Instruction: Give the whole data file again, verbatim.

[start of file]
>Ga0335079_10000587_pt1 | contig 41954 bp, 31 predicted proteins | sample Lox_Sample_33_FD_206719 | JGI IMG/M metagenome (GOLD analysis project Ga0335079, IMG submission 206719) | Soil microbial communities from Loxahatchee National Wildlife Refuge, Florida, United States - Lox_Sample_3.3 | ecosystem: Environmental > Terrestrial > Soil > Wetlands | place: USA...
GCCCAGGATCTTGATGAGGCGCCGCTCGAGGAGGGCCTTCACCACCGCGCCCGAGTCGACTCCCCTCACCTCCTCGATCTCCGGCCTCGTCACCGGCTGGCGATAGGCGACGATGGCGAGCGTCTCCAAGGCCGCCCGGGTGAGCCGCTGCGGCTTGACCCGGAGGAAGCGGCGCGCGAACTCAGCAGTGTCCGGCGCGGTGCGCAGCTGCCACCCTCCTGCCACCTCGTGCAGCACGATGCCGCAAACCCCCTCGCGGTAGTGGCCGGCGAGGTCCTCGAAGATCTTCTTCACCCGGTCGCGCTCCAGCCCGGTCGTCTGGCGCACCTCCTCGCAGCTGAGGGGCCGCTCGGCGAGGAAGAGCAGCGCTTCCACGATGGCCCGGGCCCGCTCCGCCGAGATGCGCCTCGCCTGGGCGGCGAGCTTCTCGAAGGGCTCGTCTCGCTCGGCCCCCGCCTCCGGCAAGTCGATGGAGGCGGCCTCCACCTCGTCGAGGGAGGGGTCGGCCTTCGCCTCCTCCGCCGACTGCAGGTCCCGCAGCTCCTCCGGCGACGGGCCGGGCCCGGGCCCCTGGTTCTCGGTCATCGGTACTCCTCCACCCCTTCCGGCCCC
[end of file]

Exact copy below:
>Ga0335079_10000587_pt1 | contig 41954 bp, 31 predicted proteins | sample Lox_Sample_33_FD_206719 | JGI IMG/M metagenome (GOLD analysis project Ga0335079, IMG submission 206719) | Soil microbial communities from Loxahatchee National Wildlife Refuge, Florida, United States - Lox_Sample_3.3 | ecosystem: Environmental > Terrestrial > Soil > Wetlands | place: USA...
GCCCAGGATCTTGATGAGGCGCCGCTCGAGGAGGGCCTTCACCACCGCGCCCGAGTCGACTCCCCTCACCTCCTCGATCTCCGGCCTCGTCACCGGCTGGCGATAGGCGACGATGGCGAGCGTCTCCAAGGCCGCCCGGGTGAGCCGCTGCGGCTTGACCCGGAGGAAGCGGCGCGCGAACTCAGCAGTGTCCGGCGCGGTGCGCAGCTGCCACCCTCCTGCCACCTCGTGCAGCACGATGCCGCAAACCCCCTCGCGGTAGTGGCCGGCGAGGTCCTCGAAGATCTTCTTCACCCGGTCGCGCTCCAGCCCGGTCGTCTGGCGCACCTCCTCGCAGCTGAGGGGCCGCTCGGCGAGGAAGAGCAGCGCTTCCACGATGGCCCGGGCCCGCTCCGCCGAGATGCGCCTCGCCTGGGCGGCGAGCTTCTCGAAGGGCTCGTCTCGCTCGGCCCCCGCCTCCGGCAAGTCGATGGAGGCGGCCTCCACCTCGTCGAGGGAGGGGTCGGCCTTCGCCTCCTCCGCCGACTGCAGGTCCCGCAGCTCCTCCGGCGACGGGCCGGGCCCGGGCCCCTGGTTCTCGGTCATCGGTACTCCTCCACCCCTTCCGGCCCC